Computational creativity and the future of AI

Chevy's Corvette Performance Data Recorder films and analyzes driving


January 7, 2014

The Performance Data Recorder films video and tracks key performance data

The Performance Data Recorder films video and tracks key performance data

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The all-new Chevy Corvette Stingray is the most powerful standard Corvette ever. To help roadway artists see what type of driving masterpiece they can sculpt from that power base, Chevy has designed a new Performance Data Recorder specifically for the Stingray. The integrated device captures HD video from the driver's point of view and keeps track of things like speed, acceleration and lap times.

The Corvette has never been about everyday commuting – it's an adult toy aimed at pushing your driving fun and prowess to the limit. Very different in purpose from Garmin's Dash Cam, Chevy's PDR is a slick, integrated system for tracking that limit, improving your skills and sharing your driving exploits with others. It's designed for both road and track use, but it seems like it will shine brightest during the latter.

Chevy worked with Cosworth in developing the Corvette PDR. The motorsports company supplies data acquisition and telemetry hardware to the Corvette Racing team, so it made a natural partner for a consumer PDR. The cleanly integrated system will be offered on the 2015 Corvette Stingray when it enters production in the third quarter of 2014.

The PDR starts with a 720p HD camera built into the windshield header trim. This camera sits above the driver and records footage of the road ahead from his point of view. A dedicated microphone in the cabin records audio.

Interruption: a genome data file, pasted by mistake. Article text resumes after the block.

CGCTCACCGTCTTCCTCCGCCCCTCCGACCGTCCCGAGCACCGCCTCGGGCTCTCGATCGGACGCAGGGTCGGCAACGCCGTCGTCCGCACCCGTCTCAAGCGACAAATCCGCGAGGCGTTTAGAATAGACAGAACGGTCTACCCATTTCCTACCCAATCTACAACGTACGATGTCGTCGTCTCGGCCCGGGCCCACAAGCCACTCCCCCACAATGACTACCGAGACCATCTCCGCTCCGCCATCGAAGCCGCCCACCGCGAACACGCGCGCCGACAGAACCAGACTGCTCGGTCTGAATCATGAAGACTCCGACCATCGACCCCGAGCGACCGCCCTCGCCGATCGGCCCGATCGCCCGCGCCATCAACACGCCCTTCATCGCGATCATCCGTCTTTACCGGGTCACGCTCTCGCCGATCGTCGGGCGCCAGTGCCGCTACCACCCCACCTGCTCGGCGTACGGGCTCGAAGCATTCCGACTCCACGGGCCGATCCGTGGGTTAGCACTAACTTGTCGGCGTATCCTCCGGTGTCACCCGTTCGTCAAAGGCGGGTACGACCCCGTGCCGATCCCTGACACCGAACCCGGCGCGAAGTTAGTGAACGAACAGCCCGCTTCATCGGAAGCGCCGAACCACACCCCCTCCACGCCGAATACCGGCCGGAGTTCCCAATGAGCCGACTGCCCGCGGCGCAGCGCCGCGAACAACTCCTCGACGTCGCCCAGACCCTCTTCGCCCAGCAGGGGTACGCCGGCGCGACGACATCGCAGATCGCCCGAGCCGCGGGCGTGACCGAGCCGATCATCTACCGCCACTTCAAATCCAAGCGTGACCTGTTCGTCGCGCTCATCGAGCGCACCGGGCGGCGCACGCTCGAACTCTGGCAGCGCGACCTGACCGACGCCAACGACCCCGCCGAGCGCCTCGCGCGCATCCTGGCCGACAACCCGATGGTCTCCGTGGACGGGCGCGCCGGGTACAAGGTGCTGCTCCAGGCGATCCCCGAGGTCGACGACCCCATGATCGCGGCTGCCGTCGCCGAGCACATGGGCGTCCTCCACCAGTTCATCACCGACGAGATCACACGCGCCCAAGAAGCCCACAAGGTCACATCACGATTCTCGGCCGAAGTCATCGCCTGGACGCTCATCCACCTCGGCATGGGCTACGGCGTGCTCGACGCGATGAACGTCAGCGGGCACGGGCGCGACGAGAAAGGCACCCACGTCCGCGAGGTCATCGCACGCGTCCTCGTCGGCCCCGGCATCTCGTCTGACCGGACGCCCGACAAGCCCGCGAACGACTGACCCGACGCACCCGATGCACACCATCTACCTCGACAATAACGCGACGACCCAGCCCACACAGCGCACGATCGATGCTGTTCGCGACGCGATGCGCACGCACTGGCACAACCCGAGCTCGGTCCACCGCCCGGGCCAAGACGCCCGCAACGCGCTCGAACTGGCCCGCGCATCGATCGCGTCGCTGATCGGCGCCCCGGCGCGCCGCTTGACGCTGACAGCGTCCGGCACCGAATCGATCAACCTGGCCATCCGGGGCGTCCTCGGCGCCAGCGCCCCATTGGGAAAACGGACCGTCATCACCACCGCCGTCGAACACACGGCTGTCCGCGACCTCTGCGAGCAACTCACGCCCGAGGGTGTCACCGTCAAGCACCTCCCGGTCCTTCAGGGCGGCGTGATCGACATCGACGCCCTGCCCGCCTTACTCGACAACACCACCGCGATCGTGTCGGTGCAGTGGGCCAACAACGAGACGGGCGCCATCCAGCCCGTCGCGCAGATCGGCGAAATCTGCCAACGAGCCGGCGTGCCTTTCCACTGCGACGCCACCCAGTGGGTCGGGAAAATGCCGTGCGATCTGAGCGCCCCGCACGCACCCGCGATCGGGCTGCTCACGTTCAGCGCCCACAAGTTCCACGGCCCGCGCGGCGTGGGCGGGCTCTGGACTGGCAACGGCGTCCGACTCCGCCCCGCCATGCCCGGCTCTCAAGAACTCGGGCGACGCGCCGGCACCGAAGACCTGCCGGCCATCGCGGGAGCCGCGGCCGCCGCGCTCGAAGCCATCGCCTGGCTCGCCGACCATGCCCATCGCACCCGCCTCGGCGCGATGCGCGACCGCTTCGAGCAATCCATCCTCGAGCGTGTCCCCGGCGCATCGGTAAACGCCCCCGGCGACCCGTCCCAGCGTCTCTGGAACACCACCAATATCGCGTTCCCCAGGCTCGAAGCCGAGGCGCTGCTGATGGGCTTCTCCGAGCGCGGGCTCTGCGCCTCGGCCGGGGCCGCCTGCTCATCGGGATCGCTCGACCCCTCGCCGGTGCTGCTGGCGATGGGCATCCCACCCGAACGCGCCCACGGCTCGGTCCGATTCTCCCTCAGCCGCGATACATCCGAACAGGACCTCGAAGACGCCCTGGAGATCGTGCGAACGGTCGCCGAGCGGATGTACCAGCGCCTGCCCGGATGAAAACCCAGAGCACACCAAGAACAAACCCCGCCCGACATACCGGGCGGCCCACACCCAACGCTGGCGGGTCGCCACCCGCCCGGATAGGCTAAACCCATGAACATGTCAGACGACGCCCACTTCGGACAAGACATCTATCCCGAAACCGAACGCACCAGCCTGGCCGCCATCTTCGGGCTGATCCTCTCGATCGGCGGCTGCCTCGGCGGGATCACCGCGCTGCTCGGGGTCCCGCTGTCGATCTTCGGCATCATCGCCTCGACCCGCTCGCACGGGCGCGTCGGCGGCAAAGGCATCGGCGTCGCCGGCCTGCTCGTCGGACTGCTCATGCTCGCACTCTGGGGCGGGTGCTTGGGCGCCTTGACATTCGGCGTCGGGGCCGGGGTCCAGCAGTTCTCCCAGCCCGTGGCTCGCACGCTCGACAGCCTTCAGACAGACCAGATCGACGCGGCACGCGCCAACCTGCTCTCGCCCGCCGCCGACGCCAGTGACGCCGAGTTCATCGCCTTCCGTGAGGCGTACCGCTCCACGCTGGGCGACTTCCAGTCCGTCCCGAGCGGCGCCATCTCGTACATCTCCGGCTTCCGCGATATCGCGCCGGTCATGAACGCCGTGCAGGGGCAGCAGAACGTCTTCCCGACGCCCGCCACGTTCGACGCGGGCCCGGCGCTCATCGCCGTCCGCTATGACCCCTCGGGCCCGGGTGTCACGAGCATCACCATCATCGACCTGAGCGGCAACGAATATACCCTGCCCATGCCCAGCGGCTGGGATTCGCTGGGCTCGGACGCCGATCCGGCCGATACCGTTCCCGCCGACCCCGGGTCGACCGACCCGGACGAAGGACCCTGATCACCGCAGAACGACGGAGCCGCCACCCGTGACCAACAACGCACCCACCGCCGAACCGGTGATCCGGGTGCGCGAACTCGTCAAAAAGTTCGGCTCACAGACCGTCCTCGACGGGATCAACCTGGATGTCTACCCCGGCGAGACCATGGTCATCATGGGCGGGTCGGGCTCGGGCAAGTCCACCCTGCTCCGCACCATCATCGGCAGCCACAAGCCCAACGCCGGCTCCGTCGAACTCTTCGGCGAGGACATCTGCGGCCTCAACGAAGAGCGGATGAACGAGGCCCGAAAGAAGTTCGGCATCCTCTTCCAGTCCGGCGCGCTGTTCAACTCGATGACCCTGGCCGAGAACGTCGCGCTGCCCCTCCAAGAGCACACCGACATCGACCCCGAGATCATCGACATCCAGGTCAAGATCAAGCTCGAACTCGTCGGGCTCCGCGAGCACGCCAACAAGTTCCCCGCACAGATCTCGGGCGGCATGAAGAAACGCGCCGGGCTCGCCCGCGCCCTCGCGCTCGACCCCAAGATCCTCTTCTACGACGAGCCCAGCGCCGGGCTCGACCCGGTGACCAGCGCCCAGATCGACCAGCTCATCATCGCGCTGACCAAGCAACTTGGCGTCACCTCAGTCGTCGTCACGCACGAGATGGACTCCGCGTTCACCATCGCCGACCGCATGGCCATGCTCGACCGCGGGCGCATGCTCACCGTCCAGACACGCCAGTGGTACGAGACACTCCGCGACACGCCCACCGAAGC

The PDR's telemetry recorder is hard-wired into the car's Controller Area Network, where it accesses vehicle information like engine speed, gear selection, braking force and steering wheel angle. It uses a dedicated GPS receiver that Chevy says operates five times faster than the navigation system's GPS, providing more precise tracking of positioning and cornering.

The camera and telemetry recorder work together to record footage with data overlays. The driver controls recording and selects overlays through the Corvette's 8-inch touchscreen. He or she can choose from four different overlay options, ranging from pure video with no data to a "kitchen sink" overlay of speed, rpm, g-force, location-based map, lap time and more. Performance Timing mode tracks metrics like 0-60 mph time and 1/4-mile speed/time.

The system's video and data are recorded to an SD card in the glove box. Chevy estimates that an 8GB card will give the driver up to 200 minutes of footage. The driver can watch the footage on the car's display (when in park) or download it to a computer with the SD card.

Cosworth Toolbox software

Those drivers that are serious about analyzing and improving their performance will be able to use the included Cosworth Toolbox software package, which packs professional-grade analytical power into an easy-use interface. The software overlays lap data onto a Bing-powered satellite map. Drivers can select points along the map to compare laps, zeroing in on specific datum like vehicle speed and cornering force.

"The ability to review laps between track sessions can identify immediate adjustments for quicker laps in the next session," explains Tadge Juechter, Corvette chief engineer. "It’s like having a 32-GB crew chief trackside providing you with real-time feedback to improve your driving skills."

Chevy is showing the PDR at CES this week. It is holding off on a pricing announcement until closer to launch.

Source: Chevy

About the Author
C.C. Weiss Upon graduating college with a poli sci degree, Chris toiled in the political world for several years. Realizing he was better off making cynical comments from afar than actually getting involved in all that mess, he turned away from matters of government and news to cover the things that really matter: outdoor recreation, cool cars, technology, wild gadgets and all forms of other toys. He's happily following the wisdom of his father who told him that if you find something you love to do, it won't really be work.   All articles by C.C. Weiss
1 Comment

This is an extension to OnStar, which GM has famously used to spy on its customers (allegedly in co-operation with "law enforcement"). Buyer beware.

8th January, 2014 @ 07:56 am PST
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